Imagine, if you will, a lunch hosted by Mark Dayton for Power Line’s Scott Johnson and a “friend.”
First of all, which of these two is more likely to have the poor taste to talk about the lunch?
And second, which one is more likely to have been the churlish companion?
At a charity auction in 1994 or so I won the opportunity to have Mark Dayton take me and a friend to "power lunch for two" at the Minneapolis Club. The lunch occurred toward the end of Dayton's tenure as the Minnesota state auditor. The lunch was extremely unpleasant because Dayton seemed to be unable to disagree agreeably. [ ]
So, we know it was Scotty who has the poor taste to talk about it, but Scotty says Dayton was the unpleasant one.
Run that one through Louis Nizer’s Rule of Probability, boy and girls, and see what you come up with.
Scotty’s rich story telling ability was brought to bear here as a preamble to a real scoop obtained by the Republican cub reporter Luke Hellier:
It turns out that affidavits filed by his wife were removed from the court file of his second divorce. They appear to have been removed by Dayton's attorney on Dayton's behalf [ ] and their removal was resolved by a subsequent court order returning most of the the divorce file to the parties.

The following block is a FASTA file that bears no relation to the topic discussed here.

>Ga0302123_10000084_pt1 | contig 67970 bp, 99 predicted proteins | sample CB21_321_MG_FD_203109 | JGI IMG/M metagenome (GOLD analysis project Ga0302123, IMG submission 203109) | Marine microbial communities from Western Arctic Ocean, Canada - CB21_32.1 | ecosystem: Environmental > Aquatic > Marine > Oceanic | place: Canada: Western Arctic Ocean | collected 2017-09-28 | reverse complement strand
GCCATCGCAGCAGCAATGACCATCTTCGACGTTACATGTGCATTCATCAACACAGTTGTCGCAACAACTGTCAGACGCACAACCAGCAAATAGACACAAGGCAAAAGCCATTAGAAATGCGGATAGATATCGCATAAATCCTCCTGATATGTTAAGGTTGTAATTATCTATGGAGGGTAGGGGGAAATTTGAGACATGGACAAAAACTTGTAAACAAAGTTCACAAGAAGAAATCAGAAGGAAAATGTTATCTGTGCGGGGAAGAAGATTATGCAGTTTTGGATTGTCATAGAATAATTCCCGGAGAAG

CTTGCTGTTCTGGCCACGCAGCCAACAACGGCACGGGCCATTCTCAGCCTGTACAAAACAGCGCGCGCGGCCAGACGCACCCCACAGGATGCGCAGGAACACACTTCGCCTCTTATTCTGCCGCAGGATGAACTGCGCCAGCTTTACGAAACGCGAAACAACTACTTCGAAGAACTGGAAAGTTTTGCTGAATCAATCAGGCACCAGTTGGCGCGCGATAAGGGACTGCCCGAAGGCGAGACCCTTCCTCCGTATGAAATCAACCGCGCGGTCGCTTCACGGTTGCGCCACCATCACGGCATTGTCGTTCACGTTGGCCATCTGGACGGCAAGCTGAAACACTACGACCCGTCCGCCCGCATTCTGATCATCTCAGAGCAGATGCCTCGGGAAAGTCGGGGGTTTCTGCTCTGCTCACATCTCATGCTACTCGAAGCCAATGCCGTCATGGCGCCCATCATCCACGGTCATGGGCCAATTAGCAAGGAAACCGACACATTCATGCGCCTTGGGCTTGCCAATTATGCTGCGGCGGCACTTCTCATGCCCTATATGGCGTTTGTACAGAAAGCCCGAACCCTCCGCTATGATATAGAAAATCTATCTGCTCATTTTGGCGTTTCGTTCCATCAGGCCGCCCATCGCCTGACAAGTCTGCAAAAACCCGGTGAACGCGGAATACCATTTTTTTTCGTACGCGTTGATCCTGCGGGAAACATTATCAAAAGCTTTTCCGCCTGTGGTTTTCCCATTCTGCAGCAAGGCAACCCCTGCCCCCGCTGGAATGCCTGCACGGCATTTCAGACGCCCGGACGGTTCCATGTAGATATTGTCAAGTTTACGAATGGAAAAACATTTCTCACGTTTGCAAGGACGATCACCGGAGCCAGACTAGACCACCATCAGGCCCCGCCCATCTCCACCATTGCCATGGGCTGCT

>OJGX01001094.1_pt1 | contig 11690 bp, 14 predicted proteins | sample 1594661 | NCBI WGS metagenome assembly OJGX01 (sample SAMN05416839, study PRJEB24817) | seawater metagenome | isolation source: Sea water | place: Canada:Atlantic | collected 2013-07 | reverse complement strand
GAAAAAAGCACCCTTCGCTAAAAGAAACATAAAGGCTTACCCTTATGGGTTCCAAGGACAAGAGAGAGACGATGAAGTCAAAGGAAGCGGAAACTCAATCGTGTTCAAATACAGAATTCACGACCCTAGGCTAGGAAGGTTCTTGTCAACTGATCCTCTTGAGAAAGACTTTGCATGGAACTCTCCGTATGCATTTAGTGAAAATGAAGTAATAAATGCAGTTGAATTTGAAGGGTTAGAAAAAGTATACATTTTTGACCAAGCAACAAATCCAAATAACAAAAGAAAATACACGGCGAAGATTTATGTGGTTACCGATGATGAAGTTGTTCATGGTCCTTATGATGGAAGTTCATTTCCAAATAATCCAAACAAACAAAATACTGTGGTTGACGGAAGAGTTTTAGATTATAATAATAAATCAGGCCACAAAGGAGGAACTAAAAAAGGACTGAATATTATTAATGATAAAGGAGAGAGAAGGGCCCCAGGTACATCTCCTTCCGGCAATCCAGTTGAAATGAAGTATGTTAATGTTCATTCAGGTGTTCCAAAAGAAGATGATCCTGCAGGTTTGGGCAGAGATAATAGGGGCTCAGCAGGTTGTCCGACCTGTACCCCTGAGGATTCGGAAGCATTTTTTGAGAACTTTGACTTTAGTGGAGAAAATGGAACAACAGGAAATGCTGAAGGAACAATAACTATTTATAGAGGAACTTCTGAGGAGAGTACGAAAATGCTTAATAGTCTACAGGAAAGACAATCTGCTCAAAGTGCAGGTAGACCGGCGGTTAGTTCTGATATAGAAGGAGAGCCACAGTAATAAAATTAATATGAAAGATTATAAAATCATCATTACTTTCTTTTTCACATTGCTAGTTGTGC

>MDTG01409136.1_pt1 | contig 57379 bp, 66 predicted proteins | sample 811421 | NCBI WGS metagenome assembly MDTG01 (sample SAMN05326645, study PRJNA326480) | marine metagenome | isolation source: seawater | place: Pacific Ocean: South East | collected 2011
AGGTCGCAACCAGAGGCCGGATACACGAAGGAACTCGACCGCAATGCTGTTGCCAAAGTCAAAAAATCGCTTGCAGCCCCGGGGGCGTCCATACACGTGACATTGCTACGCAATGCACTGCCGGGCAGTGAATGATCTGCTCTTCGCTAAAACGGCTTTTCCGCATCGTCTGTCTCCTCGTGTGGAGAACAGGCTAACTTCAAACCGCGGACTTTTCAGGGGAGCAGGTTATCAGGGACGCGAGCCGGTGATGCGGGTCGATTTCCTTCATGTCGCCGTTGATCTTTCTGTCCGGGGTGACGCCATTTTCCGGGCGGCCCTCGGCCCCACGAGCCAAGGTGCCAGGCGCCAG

Except, of course, they weren’t removed on Dayton’s behalf. Oops.
I took out the reference to a correction in the quote above, because I wanted it to be a surprise for you, boys and girls. Here it is, from the same post:
Luke Hellier has corrected his MDE post to reflect that the affidavits were removed from the court file by the attorney for Dayton's wife, not by the attorney for Dayton. That seems to me to make it more likely that the affidavits raised issues personally sensitive to Dayton's wife rather than to Dayton. I regret the error. [But he doesn’t regret the smear.]
You have to love the guys at Power Line. They certainly do. They are each others’ favorite commenters — in fact, they are each others’ only commenters. They’ll pop in on somebody else’s post, snap a few towels, and engage in some locker room jocularity. John, the performer formerly known as Hind-rocket, did it on this one:
JOHN adds: In 2006, Alan Fine was the Republican nominee for the Congressional seat that Keith Ellison ultimately won. At that time, the Minneapolis Star Tribune took a gleeful interest in Fine's ten-year-old divorce proceeding. The Strib's coverage was misleading at best, and was based on court files that may have been leaked illegally. Will the Strib show a similar level of interest in Mark Dayton's personal history?
I know, I know. Just kidding.
Just for the record, there were police reports of domestic abuse in the Fine case.